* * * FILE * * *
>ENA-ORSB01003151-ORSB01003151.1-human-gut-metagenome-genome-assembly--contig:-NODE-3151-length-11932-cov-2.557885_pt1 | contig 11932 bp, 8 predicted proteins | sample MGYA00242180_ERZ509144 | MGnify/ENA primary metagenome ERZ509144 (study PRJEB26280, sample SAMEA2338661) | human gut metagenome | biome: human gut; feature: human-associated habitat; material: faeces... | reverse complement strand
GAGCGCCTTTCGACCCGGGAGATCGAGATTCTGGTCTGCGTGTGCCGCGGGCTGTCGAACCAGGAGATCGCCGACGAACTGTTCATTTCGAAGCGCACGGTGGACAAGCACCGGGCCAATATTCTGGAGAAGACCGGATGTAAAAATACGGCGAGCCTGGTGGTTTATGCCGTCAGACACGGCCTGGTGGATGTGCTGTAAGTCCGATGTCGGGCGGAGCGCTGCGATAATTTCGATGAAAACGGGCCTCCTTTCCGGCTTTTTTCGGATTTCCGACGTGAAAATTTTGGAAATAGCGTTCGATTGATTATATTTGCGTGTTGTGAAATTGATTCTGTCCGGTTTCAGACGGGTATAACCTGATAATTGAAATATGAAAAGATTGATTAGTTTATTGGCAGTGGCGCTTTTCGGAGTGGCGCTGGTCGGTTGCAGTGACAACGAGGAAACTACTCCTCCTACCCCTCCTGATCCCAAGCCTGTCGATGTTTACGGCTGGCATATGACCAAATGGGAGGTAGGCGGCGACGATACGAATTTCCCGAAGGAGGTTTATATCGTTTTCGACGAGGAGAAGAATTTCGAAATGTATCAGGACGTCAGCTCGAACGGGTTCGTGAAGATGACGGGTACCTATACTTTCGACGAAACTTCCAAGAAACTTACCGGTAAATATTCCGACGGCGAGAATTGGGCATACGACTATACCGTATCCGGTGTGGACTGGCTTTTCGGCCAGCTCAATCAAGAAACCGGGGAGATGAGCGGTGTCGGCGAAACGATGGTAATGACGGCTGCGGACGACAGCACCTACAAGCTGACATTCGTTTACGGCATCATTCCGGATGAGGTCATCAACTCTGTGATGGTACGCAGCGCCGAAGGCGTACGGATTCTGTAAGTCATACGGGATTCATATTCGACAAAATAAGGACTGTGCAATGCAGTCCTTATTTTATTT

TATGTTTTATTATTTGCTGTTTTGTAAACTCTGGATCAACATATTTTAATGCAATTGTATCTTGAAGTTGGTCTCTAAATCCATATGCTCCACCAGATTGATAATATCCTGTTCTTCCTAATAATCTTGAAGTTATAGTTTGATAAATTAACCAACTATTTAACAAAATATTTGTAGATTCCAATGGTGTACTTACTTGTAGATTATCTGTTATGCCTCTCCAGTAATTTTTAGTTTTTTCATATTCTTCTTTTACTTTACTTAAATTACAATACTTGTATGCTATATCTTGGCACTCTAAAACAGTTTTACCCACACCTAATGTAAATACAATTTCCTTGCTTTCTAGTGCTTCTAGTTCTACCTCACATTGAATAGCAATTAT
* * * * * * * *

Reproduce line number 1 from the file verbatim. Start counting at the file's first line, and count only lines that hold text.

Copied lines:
>ENA-ORSB01003151-ORSB01003151.1-human-gut-metagenome-genome-assembly--contig:-NODE-3151-length-11932-cov-2.557885_pt1 | contig 11932 bp, 8 predicted proteins | sample MGYA00242180_ERZ509144 | MGnify/ENA primary metagenome ERZ509144 (study PRJEB26280, sample SAMEA2338661) | human gut metagenome | biome: human gut; feature: human-associated habitat; material: faeces... | reverse complement strand